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La Scena Musicale - Vol. 9, No. 10

The Handmaid's Tale's: Restless Modernity

by Julius H. Grey / July 13, 2004

Version française...

La Scena Musicale takes you to the opera!

The Canadian Opera Company presents the Canadian premiere of composer Poul Ruders The Handmaid's Tale in September / October 2004; the libretto by Paul Bentley is based on the novel by Margaret Atwood.

The critically acclaimed 2000 world premiere by the Royal Danish Theatre was released on Dacapo records and

is distributed in Canada by Naxos.

Margaret Atwood's The Handmaid's Tale is one of the best and most chilling of "dystopian" novels, a genre that includes such masterpieces as Aldous Huxley's Brave New World, George Orwell's 1984, and Jean-Christophe Ruffin's Globalia. These works tell of worlds existing in the not-too-distant future that are entirely unappealing in terms of their political scenarios. Unlike works of science fiction, these novels concentrate on political and social evolution and the fragility of our notions of individual freedom rather than technological advances. The Handmaid's Tale is particularly powerful as an indictment of America's Christian right and a warning about possible reactions against feminism and secularism. It sends a shiver down one's spine to learn that a novel written 15 years ago had foreseen the imposition of tyranny through emergency laws promulgated as a reaction to acts of terrorism.

Yet The Handmaid's Tale is more than a political parable. It is a novel of dark romanticism, sexual desire in a bleak universe, friendship, and resistance.

The heroine, whose real name we never learn, has lost everything--her daughter, her husband, and her freedom. In the course of several months her universe has fallen apart and she has become a procreative tool for the sons of Jacob, leaders of the religious-fascist Republic of Gilead, which has replaced the secular United States. Through her eyes the reader sees the leaders of the new regime, the collaborators, and the shadowy but irrepressible resistance. She continues to yearn, to desire, and to think, and in the course of the story her daydreams solidify into defiance, resistance, and escape.

It is a particularly poignant aspect of the novel that the time separating Gilead from our own epoch is so very short. Only a few years earlier, the heroine had been living a normal, middle-class life. The past is constantly present in her thoughts, as she moves from the harsh reality of Gilead to the refuge of her earlier life with a facility that can only be explained by their temporal proximity. It is difficult for the reader to escape the fear that a political catastrophe could happen so suddenly and decisively. One detail is particularly chilling: the imposition of the new repression of women happens in one day when their credit cards become invalid. The centralization of data through computer technology makes this type of state action entirely plausible and, indeed, fears of loss of all privacy through the monitoring of credit cards have become common in recent years. Atwood showed keen foresight in imagining such events 15 years ago!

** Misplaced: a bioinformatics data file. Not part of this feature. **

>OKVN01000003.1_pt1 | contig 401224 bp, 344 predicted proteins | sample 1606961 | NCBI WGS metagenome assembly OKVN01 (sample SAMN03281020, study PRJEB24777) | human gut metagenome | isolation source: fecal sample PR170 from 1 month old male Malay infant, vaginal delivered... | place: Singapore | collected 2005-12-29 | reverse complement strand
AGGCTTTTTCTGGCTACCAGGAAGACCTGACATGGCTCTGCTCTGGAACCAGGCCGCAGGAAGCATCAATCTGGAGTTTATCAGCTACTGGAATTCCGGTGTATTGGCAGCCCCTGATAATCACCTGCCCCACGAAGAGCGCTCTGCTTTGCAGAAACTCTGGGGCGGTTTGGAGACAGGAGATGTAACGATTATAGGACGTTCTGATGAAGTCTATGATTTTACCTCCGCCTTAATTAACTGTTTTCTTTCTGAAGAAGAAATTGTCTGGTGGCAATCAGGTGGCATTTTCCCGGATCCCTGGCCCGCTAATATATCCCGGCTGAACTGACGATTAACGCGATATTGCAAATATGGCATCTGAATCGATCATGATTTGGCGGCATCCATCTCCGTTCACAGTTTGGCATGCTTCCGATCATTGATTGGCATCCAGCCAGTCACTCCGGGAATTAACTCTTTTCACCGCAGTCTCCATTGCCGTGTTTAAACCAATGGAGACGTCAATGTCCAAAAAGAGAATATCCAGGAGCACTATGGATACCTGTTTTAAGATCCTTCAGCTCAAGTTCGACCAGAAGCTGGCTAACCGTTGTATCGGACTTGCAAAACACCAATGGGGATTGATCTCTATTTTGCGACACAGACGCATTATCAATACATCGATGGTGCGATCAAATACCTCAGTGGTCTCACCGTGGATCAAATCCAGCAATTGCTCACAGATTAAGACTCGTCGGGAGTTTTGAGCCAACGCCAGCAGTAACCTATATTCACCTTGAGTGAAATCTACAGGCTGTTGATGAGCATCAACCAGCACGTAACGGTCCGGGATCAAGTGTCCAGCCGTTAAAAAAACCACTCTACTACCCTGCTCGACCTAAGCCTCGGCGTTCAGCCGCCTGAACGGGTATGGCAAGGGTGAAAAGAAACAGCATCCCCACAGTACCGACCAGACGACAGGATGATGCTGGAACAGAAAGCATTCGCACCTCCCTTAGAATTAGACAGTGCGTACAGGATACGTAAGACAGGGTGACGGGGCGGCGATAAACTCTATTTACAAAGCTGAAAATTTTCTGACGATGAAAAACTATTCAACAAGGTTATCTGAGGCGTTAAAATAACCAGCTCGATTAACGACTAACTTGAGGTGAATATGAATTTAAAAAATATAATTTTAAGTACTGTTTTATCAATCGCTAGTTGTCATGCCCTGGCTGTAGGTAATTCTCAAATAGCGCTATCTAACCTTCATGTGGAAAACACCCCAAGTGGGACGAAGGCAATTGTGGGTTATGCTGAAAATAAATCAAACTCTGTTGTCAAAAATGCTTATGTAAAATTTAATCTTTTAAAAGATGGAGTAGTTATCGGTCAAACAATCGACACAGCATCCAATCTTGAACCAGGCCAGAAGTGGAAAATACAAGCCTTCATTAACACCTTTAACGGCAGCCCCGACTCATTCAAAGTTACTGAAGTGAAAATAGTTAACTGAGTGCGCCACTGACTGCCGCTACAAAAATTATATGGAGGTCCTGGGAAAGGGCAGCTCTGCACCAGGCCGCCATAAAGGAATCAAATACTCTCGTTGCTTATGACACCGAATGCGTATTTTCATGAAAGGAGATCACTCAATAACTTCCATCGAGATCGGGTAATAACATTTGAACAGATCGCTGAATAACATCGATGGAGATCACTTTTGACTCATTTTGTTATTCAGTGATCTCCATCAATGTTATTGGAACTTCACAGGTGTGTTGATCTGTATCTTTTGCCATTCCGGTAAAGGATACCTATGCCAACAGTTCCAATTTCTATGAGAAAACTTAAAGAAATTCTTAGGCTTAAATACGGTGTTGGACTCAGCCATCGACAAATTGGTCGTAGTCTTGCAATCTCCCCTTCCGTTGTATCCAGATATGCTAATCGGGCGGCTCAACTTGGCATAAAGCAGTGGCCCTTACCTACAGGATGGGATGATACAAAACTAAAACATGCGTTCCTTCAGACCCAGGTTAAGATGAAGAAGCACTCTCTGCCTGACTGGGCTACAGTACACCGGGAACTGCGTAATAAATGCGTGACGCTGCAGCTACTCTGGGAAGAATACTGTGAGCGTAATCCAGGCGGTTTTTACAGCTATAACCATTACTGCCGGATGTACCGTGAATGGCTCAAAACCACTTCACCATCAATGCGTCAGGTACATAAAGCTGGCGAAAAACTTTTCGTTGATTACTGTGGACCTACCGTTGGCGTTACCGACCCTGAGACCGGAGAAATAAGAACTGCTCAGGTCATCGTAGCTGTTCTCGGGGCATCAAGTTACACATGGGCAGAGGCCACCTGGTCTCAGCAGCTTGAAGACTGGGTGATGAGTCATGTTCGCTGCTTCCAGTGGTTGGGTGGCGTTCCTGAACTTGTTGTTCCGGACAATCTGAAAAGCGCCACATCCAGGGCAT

One of the novel's greatest strengths is the depth of characterization. The people associated with the regime, like the commander and his wife, are not cardboard villains but living individuals, subject to desire and envy, and are even nostalgic for a gentler past. The sexual desires and repression apply as much to the rulers of Gilead as to its victims, and this makes the characters all the more credible. Nor is the resistance composed of intrepid heroes and heroines, but of imperfect and frightened persons who learn to reach out to each other and find courage.

Despite a deeply passionate atmosphere and style, mordant humour is not absent from the work. It is present in the chapters dealing with social scientists who describe the Gileadan regime after its fall in typically pseudo-scientific language, entirely without the moral indignation the regime merited; and, more wickedly, in the numerous passages where government agents use modern feminist jargon to justify the repression of the women under their care. This was perhaps a warning about the abuse of language, a topic that so far has not been fully appreciated.

Yet, despite such fleeting humour, the overall impression of the society of Gilead is that of a nightmare of fear, repression, cruelty, and injustice. For instance, there is the routine use of capital punishment carried out by the regime. Intermittent moments where life, streets, and people appear normal or familiar serve only to underscore the horror.

One can draw parallels between The Handmaid's Tale and a darkly passionate literary and artistic movement in early 20th century Europe: Expressionism. Expressionist works such as Lulu were often successfully adapted to the operatic stage and it is therefore not surprising that The Handmaid's Tale, with its powerful political message, its emotional intensity, and its pervasive sexuality, has also been turned into a libretto. Librettist Paul Bentley's adaptation is very faithful to the novel; indeed, as the novel employs considerable dialogue, many of the passages are taken directly from Atwood's text.

With The Handmaid's Tale, Atwood has produced one of the unquestionable masterpieces of Canadian literature. Although the novel takes place in the United States, among Americans, Canada is constantly present, both as the distant beacon to which one can try to escape, and more subtly as a vantage point. The Republic of Gilead and its religious oppression represent a very Canadian fear of certain American trends. But in the end, both the political analysis and the passion are universal, and this explains the novel's popularity throughout the world.

Version française...

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